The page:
3 -be desirable to associate an identifier for the purpose of differentiation.

The term "identifiable object data" as used herein broadly encompasses any manner of data relatable to the identifiable object which can be encoded by use of an algorithm to produce a linear sequence of data elements such as digital code and decoded by use of a corresponding algorithm to produce the original identifiable object data which can include without limitation "DNA sequence data" of a single gene or a plurality of genes, in part or in whole, obtained from a person, animal, organ, tissue, cell or cell line, bacteria, virus, or other biological particle containing DNA and specifically DNA regions of sufficiently high degree of variability to allow identity verification among a plurality of objects with substantially one-hundred percent certainty whether obtained from the identifiable object or another source and can be as to certain embodiments of the invention the genes which encode for ribosomal ribonucleic acids or mitochondrial ribonucleic acids; biometric data such as face recognition, fingerprints, hand geometry, iris recognition, voice dynamics, signature, keystroke dynamics, hand vein recognition, ear recognition, facial thermogram, palm prints, or,like; parametric data such as the name, age, hair color, social security number, mother's maiden name, or the like;
data relating to an article of manufacture without limitation the material, material dimensions, method of manufacture, method of use, or the like; health information; financial or credit card information; transaction information; image representations, document representations;
DNA or RNA on magnetic strips of credit cards, ATM cards, and card based identification documents; or the like.

The term "embed" or "embedded" or "embedding" broadly encompasses generating one linear sequence of data elements from a plurality of identifiable object data fragments, as further described below. While typically each of the plurality of identifiable object fragments are oriented in the embedded sequence in the same reading direction as in the linear sequence of data elements from which the plurality of identifiable object data fragments was generated, one or more of the plurality of identifiable object fragments can be embedded in reverse of the original reading direction.
Specifically, as to those embodiments of the invention which generate one linear sequence of DNA data elements from one or more than one plurality of DNA
fragments with one or more of the DNA fragments established in the 3' to 5' orientation or one or

4 more of the DNA fragments established in the 5' to 3' orientation random combination to generate one linear sequence of DNA elements (A, G, C, T in combinations and permutations which represent the primary structure of DNA molecules or are utilized to encode other identifiable object data as further discussed below).
The term "embedded DNA sequence" broadly encompasses any DNA sequence generated by "embedding" one or more than one plurality of DNA fragments regardless as to whether any plurality of DNA fragments is generated by fragmenting an amount of DNA sequence representing the primary structure of a DNA molecule in whole or in part by or fragmenting a linear sequence of data elements corresponding to an amount of identifiable object data whether biometric data, parametric data, or other manner of data and translating such plurality of identifiable object data fragments (or translating the a linear sequence of data elements corresponding to an amount of identifiable object data prior to translation) to generate a plurality of DNA fragments.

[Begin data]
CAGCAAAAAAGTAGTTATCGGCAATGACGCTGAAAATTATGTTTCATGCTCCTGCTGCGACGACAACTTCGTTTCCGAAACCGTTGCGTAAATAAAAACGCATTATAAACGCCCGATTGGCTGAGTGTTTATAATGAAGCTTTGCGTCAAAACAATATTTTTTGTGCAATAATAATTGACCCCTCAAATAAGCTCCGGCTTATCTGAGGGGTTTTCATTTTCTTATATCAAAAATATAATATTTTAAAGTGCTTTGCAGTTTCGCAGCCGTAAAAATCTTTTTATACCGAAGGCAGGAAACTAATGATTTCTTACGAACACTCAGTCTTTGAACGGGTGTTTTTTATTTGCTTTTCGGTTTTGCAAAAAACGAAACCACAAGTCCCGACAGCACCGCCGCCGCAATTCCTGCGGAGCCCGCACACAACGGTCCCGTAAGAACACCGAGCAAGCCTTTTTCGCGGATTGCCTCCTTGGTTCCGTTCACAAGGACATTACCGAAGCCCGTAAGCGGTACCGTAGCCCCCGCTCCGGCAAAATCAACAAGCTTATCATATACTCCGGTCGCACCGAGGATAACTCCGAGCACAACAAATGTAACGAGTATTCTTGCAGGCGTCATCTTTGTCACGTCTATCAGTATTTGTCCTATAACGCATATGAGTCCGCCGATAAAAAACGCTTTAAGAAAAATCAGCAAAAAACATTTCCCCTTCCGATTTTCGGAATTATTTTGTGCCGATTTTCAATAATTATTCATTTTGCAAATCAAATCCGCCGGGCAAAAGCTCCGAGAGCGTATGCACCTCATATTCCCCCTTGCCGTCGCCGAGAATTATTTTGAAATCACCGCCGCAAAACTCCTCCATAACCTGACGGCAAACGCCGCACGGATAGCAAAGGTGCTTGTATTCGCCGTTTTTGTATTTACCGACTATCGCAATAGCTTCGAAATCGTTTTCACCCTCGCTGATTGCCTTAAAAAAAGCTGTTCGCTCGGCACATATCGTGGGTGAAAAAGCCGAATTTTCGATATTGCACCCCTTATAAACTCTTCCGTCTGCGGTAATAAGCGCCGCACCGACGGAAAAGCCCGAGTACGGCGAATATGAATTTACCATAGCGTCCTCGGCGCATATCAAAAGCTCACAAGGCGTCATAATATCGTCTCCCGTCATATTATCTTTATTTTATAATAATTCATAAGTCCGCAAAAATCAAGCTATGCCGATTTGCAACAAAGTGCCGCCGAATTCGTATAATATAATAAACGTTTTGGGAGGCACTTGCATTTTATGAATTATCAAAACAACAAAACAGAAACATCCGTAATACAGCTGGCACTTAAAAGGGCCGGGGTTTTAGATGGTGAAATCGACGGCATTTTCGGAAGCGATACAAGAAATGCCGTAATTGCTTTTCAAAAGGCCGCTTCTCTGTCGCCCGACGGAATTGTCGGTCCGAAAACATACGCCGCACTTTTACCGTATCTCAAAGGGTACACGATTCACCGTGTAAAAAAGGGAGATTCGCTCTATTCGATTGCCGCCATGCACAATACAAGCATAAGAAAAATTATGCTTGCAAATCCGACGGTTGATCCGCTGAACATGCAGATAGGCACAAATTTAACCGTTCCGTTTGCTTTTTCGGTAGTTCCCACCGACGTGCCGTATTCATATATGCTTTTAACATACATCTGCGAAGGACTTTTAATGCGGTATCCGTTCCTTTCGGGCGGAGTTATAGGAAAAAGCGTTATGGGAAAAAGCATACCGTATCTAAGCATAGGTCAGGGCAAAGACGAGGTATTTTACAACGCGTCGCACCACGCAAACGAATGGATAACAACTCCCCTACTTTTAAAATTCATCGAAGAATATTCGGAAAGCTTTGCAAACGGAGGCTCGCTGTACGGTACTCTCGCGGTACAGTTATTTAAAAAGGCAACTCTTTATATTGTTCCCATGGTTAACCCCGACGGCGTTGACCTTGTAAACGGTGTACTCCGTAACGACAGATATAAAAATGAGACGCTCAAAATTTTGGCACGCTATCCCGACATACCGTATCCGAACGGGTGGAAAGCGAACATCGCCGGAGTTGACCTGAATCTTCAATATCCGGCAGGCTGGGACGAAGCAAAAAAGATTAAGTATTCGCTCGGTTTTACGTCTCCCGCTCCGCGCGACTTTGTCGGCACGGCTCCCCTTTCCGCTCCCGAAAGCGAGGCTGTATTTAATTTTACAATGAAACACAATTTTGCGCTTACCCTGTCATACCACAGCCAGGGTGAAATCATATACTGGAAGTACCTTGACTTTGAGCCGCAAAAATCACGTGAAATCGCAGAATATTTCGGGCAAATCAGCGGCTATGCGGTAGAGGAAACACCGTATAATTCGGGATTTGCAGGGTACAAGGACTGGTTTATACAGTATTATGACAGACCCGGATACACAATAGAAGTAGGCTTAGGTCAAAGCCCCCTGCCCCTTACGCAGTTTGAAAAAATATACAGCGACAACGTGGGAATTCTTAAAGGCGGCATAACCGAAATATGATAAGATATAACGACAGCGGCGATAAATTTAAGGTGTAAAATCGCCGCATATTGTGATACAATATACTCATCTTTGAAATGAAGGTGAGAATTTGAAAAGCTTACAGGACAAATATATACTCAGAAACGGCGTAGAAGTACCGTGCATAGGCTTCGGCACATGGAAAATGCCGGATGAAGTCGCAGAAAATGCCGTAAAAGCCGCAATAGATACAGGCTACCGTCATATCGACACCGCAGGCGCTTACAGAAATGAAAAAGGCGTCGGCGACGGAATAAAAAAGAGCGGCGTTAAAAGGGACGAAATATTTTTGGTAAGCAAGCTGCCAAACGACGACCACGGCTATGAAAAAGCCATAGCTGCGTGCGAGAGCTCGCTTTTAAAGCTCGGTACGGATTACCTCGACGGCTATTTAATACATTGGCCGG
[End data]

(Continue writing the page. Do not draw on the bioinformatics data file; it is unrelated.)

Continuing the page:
Naturally, further objects of the invention are disclosed throughout other areas of the specification, drawings, photographs, and claims.

IV. BRIEF DESCRIPTION OF THE DRAWINGS
Figure 1 provides a block diagram of the hardware and software components of a particular embodiment of the inventive embedded data DNA sequence security system.
Figure 2 provides a block diagram which shows a particular method of producing an embodiment of the inventive embedded data DNA sequences.

Figure 3 provides a block diagrain which shows a particular method of producing DNA sequence fragments.

Figure 4 provides a block diagram which shows a particular method of producing DNA sequence fragments.

Figure 5 provides a block diagram which shows a particular method of producing

5 DNA sequence fragments.

Figure 6 provides an example of an embedded data DNA sequence which can be utilized as an identification element of an identifiable object.
Figure 7 provides the example of an embedded data DNA sequence indicating the DNA sequence fragments generated in Figure 3 in regular type font, the DNA
sequence fragments generated in Figure 4 set out in bold type font, and the DNA
sequence fragments generated in Figure 5 in italics.
V. MODE(S) FOR CARRYING OUT THE INVENTION
According to various embodiments of the invention, the shortcoinings of conventional information security systems are addressed by providing a computer-based embedded data DNA sequence security system and methods of making and using embedded data DNA sequences and embedded data DNA sequence security systems.